Back to the covering of the cake: I first covered the sides of the letter. I rolled out strips of modeling chocolate and wrapped them around the sides of the cake. I did not cover the whole perimeter of the cake in one strip of modeling chocolate. I did it in sections and placed the seams in the inside corners of the letter as indicated in the photo above. Next, I covered the top surface with modeling chocolate, trimmed it, and blended the seems joining the side strips to the top piece with my finger.
Note: notice in the photo above that I did not cover the Styrofoam at the base of the cake. I did not want to stand the cake up onto modeling chocolate, because the weight of the cake would have caused it to squoosh out the bottom and not given a clean look.
Then it was time to stand the cake up. I slid the cake a bit so that the bottom edge of the Styrofoam was even with the bottom of the rectangular cardboard you see in the picture above. Then I put my hand under that cardboard and used that to stand the cake straight up onto the wood grain fondant covered baseboard. I put some melted white chocolate on the cake board where the bottom of the J would be standing on it.
Here is the back of the letter, right after the cake was stood up onto the board. Two wooden dowels were then driven through the cake and down into the baseboard as indicated above. I decided not to put a long wooden dowel down the tall side of the J because I was not traveling with this cake. If I were going to have to bring it to another venue, I would recommend doweling that side too. That being said, the cake was pretty stable once it was all assembled. I think the ginormous amount of ganache surrounding the cake made it very stable.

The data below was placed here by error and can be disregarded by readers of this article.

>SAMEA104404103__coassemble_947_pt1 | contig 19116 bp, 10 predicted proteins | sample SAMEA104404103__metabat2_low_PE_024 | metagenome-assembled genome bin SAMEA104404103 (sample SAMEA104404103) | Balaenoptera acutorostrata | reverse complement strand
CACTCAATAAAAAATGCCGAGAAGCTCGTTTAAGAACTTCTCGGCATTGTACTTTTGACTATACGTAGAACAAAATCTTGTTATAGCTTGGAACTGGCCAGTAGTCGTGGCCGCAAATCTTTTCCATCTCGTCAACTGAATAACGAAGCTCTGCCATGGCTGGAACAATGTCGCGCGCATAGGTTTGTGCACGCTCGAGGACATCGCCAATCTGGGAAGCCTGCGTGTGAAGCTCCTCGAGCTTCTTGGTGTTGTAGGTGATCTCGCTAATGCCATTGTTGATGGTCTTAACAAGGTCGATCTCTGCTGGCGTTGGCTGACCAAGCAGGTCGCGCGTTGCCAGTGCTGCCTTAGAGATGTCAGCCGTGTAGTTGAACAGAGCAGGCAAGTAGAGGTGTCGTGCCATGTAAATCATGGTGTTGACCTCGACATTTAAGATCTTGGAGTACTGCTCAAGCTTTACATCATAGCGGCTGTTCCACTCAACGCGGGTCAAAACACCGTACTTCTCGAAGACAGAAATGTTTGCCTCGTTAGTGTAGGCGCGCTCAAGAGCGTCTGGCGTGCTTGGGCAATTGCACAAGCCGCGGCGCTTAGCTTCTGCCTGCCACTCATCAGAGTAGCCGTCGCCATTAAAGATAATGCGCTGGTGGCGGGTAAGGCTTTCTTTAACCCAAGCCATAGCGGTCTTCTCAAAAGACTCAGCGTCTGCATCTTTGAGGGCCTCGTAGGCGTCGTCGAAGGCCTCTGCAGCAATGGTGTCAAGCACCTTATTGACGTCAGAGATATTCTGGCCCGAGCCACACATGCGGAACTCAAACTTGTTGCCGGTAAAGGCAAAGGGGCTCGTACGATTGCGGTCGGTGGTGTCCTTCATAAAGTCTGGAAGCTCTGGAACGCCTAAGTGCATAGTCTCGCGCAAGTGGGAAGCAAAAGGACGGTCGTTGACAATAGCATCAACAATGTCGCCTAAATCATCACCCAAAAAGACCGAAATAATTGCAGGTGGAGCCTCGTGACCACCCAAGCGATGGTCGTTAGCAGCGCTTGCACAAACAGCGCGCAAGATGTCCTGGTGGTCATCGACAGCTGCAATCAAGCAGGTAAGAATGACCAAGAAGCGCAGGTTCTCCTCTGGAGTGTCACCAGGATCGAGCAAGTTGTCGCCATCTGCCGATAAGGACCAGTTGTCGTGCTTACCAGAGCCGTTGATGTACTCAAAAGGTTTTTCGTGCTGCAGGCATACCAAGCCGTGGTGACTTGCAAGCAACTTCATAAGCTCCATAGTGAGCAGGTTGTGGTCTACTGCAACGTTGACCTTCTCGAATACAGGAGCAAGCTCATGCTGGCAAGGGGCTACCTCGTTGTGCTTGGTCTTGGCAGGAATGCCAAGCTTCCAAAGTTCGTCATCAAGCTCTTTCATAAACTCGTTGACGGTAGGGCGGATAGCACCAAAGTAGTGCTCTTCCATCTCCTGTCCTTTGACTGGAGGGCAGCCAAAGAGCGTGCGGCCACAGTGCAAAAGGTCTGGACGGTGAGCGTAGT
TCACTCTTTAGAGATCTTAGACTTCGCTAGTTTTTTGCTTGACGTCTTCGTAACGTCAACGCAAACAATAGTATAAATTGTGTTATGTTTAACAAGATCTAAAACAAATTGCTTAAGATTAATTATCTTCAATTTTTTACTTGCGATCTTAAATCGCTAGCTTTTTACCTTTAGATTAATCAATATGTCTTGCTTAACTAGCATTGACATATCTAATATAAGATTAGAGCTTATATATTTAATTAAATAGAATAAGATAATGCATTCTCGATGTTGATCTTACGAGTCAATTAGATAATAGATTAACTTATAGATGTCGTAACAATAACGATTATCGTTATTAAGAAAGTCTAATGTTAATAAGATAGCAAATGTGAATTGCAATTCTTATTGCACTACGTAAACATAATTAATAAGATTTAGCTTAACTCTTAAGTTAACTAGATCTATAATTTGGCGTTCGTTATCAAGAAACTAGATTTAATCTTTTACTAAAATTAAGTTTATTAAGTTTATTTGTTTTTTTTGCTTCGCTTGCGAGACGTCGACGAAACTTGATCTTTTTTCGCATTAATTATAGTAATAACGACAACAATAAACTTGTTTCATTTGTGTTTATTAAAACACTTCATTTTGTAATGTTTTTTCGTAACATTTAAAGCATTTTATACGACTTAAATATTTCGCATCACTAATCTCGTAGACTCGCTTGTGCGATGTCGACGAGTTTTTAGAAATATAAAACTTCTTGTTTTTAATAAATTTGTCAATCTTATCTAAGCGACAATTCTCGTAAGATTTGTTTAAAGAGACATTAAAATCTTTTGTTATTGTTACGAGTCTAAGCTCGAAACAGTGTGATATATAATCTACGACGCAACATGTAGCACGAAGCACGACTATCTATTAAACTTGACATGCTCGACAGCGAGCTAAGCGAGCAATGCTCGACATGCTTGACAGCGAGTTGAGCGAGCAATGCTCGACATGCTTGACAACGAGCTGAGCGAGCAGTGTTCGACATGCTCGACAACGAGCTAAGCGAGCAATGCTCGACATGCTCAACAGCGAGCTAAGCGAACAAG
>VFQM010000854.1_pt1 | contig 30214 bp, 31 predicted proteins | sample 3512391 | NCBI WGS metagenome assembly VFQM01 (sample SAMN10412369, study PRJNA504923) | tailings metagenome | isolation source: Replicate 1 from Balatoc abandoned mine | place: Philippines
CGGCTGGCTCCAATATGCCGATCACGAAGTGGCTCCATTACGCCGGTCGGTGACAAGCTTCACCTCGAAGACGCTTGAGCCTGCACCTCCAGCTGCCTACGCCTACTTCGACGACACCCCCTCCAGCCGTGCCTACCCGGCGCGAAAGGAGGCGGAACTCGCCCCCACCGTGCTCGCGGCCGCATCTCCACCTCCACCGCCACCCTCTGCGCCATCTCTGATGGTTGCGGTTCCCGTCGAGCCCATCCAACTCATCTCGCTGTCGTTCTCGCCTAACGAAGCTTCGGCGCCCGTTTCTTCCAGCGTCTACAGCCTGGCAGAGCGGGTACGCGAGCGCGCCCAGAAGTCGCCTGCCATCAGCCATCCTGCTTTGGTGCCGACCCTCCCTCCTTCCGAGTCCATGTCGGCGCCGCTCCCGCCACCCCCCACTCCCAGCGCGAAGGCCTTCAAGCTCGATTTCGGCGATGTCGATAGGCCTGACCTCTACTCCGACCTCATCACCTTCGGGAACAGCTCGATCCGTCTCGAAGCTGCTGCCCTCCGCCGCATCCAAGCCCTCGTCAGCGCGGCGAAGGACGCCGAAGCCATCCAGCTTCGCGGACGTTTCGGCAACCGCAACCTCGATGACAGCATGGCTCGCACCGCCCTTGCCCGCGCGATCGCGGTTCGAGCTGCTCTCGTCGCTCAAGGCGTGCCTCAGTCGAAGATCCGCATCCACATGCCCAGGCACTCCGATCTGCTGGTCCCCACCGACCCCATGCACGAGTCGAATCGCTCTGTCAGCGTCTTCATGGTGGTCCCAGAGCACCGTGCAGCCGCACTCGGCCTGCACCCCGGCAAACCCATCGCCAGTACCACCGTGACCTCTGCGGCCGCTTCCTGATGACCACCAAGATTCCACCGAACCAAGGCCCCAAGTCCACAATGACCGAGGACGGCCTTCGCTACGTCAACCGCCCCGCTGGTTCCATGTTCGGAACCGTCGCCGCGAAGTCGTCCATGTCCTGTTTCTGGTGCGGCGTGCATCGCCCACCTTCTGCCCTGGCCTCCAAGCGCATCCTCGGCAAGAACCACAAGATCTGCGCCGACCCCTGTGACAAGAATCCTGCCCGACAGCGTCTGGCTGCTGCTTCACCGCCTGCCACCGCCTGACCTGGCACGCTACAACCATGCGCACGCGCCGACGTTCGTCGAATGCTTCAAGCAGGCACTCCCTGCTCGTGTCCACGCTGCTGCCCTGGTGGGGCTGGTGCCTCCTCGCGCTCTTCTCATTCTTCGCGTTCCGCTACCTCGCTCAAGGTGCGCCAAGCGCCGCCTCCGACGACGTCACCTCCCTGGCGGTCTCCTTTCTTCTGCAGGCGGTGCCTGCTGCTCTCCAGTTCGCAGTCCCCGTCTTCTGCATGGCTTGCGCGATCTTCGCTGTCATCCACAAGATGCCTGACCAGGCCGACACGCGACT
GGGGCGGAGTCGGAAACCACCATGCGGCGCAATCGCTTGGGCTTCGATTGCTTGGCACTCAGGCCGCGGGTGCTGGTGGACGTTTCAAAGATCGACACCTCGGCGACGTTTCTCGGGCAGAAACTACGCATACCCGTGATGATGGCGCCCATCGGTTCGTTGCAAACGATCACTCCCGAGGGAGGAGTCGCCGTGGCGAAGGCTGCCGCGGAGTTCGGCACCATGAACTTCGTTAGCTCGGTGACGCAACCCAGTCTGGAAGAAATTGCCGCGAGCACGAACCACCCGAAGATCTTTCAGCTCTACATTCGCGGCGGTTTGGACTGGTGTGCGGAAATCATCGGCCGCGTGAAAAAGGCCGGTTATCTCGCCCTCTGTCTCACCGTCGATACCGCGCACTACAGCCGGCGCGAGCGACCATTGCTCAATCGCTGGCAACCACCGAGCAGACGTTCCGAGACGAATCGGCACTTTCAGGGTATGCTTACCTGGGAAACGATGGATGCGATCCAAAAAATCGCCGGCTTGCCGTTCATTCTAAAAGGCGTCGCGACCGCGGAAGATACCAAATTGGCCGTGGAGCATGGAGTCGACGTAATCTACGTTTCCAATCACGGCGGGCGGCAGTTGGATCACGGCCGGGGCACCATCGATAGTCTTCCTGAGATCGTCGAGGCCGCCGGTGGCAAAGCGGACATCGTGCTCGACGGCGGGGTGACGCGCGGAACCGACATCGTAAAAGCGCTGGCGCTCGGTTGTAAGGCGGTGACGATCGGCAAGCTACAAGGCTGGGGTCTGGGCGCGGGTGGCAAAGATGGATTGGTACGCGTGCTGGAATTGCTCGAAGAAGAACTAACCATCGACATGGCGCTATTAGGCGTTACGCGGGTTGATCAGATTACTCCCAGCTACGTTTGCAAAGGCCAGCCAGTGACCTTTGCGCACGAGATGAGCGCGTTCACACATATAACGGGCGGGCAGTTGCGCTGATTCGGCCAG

To cover the back of the cake: I rolled out modeling chocolate onto a piece of foam core, popped that into the freezer for about 10 min., then cut out the letter shape using my paper template. I popped that back into the freezer for another 7 min. or so to get it super firm. I used shortening, applied liberally, (as you can see in the photo above), as the glue to hold the back panel on. The back panel was very firm from being in the freezer, so I just stood it up and attached it to the back of the cake, being careful not to put too much pressure onto the precariously standing cake. I then used my fingers to smooth the seam where the back panel and the side strips of modeling chocolate met.
Here is a photo of the cake after it is standing up and doweled into the baseboard. The holes on the top of the cake created from the wooden dowels were plugged with little pieces of modeling chocolate and blended in as well as possible. (However, they were visible.)
NOTE: I wanted the front of the cake to have some dimension and have that “collegiate font” look. So I actually created another panel with red modeling chocolate in the shape of the J, but made it a bit smaller then the front of the cake. I applied that to the front of the cake, then I outlined that with black fondant using the semicircle disc of my clay gun.